Is artificial intelligence going to replace human workers? At the moment, a lot of labour-led jobs are safe from automation, but creative jobs — such as writing, photography, painting and more — are at risk of being overtaken by AI.
Over the past year, AI programs that generate art such as books, pictures or even videos have become commonplace. Generative art programs such as Midjourney or Stable Diffusion have seen significant pushback for stealing art styles from real humans, plagiarising their art.
Despite this, new artificial intelligence programs are still being developed every day, such as the recently-released ChatGPT. But what does artificial intelligence think of its own threat to human work?
In a report on DIY Photography, professional photo retouched Pratik Naik spent some time with the ChatGPT AI chatbot. The photographer asked the question many photographers are wondering: should we be scared of text-to-image generators?
At first, the artificial intelligence program was rather skeptical of its own nature. ChatGPT explained that the current state of artificial intelligence isn’t good enough to replace human creatives. It said: “Most text-to-image AI generators can only produce relatively low-resolution and simplistic images, and they are not currently advanced enough to pose a significant threat to humans.”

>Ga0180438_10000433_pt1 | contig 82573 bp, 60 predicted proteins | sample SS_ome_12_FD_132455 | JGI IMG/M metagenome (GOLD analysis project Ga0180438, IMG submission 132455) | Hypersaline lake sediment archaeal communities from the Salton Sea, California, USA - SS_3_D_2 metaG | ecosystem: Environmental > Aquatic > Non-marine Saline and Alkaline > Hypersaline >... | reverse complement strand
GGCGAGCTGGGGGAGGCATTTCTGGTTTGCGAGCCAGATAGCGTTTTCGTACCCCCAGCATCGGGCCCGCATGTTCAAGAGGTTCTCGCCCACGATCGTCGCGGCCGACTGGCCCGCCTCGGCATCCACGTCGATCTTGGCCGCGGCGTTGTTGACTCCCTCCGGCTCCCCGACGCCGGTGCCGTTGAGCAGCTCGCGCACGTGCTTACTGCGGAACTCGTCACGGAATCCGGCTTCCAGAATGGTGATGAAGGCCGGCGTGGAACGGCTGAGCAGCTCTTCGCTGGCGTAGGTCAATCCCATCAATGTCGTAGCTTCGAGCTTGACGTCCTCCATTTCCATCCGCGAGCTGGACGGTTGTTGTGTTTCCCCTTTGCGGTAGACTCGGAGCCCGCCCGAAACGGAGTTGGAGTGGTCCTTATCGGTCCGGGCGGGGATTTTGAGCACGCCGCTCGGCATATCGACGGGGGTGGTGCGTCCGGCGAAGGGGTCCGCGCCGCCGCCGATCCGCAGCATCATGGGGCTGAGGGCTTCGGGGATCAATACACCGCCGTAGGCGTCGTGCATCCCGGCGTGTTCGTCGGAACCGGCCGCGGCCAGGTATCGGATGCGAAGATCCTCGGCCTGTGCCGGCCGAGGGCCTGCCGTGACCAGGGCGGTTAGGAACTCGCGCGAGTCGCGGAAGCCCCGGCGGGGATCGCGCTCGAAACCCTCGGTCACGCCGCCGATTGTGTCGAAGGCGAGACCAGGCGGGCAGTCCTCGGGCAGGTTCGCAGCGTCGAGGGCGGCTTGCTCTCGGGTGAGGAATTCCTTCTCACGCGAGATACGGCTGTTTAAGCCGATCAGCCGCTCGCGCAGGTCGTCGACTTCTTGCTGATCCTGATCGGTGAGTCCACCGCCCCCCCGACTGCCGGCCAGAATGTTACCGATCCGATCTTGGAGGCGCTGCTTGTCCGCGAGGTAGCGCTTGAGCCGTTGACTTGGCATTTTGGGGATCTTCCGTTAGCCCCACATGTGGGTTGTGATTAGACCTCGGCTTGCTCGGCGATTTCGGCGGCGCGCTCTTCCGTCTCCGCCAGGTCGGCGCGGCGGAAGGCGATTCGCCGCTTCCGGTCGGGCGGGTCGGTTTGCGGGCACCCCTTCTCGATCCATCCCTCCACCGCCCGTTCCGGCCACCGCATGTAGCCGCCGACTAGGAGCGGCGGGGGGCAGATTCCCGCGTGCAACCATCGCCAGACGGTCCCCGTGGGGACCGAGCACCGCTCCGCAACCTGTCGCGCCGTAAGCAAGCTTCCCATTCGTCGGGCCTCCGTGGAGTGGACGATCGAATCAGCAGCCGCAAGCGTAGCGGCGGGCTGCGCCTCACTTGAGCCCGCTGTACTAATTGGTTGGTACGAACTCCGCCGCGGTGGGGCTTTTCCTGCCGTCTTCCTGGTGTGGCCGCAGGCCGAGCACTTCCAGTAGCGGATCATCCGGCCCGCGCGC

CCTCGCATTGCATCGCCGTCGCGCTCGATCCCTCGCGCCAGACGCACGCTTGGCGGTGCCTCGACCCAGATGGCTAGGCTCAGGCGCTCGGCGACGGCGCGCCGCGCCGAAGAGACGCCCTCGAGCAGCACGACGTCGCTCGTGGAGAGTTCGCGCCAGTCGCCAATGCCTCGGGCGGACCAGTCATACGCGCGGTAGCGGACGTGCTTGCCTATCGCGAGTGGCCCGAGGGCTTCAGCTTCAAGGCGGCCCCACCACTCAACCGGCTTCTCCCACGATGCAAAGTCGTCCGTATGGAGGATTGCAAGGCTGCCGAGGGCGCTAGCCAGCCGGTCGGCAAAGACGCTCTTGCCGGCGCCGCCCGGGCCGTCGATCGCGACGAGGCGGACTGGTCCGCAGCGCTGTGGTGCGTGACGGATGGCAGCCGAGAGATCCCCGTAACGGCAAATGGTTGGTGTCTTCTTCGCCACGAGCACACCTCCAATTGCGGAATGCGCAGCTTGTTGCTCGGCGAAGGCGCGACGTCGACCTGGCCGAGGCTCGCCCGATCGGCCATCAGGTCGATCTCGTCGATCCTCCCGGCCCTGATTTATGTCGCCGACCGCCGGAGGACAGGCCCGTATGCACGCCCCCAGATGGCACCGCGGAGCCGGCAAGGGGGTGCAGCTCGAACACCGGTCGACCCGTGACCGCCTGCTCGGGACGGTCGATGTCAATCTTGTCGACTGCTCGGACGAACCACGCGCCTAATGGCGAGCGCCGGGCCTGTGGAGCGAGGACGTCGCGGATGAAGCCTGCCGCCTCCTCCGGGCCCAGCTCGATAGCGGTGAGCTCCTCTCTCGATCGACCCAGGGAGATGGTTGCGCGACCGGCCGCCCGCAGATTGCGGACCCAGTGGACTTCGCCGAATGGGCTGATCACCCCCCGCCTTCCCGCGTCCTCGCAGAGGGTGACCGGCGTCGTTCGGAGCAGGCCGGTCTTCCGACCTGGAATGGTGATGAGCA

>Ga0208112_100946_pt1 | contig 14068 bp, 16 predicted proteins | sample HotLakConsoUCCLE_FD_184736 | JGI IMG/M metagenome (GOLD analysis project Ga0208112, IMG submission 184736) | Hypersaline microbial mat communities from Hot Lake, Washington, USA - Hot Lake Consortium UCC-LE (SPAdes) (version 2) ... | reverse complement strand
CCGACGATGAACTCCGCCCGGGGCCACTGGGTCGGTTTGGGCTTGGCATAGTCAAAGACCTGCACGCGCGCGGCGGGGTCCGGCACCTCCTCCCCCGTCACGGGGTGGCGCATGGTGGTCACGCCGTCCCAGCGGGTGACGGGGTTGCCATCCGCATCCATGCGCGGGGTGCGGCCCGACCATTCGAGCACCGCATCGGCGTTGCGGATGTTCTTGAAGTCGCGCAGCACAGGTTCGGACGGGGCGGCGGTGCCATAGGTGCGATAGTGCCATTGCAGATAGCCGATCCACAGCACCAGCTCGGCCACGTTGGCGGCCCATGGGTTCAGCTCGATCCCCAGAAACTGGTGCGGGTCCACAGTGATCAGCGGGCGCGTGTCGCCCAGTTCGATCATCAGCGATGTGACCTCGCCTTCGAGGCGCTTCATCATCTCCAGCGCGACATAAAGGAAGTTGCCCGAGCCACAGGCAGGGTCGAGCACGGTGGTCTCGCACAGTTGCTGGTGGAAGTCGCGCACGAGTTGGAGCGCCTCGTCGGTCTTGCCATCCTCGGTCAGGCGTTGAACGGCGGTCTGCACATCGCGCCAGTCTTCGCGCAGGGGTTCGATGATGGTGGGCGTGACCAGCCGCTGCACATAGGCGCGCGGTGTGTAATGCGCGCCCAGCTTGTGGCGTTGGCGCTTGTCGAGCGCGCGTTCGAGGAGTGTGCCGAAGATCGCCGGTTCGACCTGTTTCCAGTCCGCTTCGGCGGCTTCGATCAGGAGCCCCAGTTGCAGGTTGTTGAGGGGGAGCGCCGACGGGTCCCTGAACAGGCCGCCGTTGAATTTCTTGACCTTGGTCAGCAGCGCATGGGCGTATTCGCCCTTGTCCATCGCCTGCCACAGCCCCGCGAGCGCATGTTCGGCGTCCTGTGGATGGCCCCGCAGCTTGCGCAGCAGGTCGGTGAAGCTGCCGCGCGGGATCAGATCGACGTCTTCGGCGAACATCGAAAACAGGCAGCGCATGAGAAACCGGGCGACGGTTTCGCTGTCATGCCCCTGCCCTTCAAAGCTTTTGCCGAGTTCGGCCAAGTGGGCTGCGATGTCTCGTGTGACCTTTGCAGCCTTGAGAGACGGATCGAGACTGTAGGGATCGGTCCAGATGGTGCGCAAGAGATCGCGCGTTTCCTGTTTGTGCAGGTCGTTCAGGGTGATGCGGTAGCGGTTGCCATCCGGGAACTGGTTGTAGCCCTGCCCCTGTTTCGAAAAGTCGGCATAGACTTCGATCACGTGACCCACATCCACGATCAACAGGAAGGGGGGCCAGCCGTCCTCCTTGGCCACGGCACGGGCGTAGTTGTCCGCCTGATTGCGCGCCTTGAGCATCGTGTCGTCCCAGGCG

However, the AI program went on to state that the future of artificial intelligence will indeed be a threat to human workers. Furthermore, the chatbot claimed that the technology will be used for nefarious purposes such as misinformation, a growing trend for AI-led projects.
“It’s possible that these systems could be used to create new forms of art and media, and they could potentially help artists and creators to produce high-quality images more quickly and efficiently,” the chatbot said. “However, there is also a risk that these systems could be used for malicious purposes, such as creating fake images or videos for propaganda or deception. It’s important for society to carefully consider the potential implications of these technologies and develop appropriate guidelines and regulations for their use.”
It continued: “there is a risk that they could disrupt the market for creative work and make it more difficult for artists and other creatives to earn a living.”
It’s important to note that what the AI program is saying isn’t inherently original. Just as art models are trained on man made images, ChatGPT is trained on human-written text. It has an understanding, but no conscious thought. As such, it’s only repeating talking points found online. It’s not self-awareness, it’s common sense.
Nevertheless, this is yet another example of artificial intelligence explaining why it’s dangerous to exist. Is it simply too dangerous to exist at this point in time? Or is humanity too scared of the future?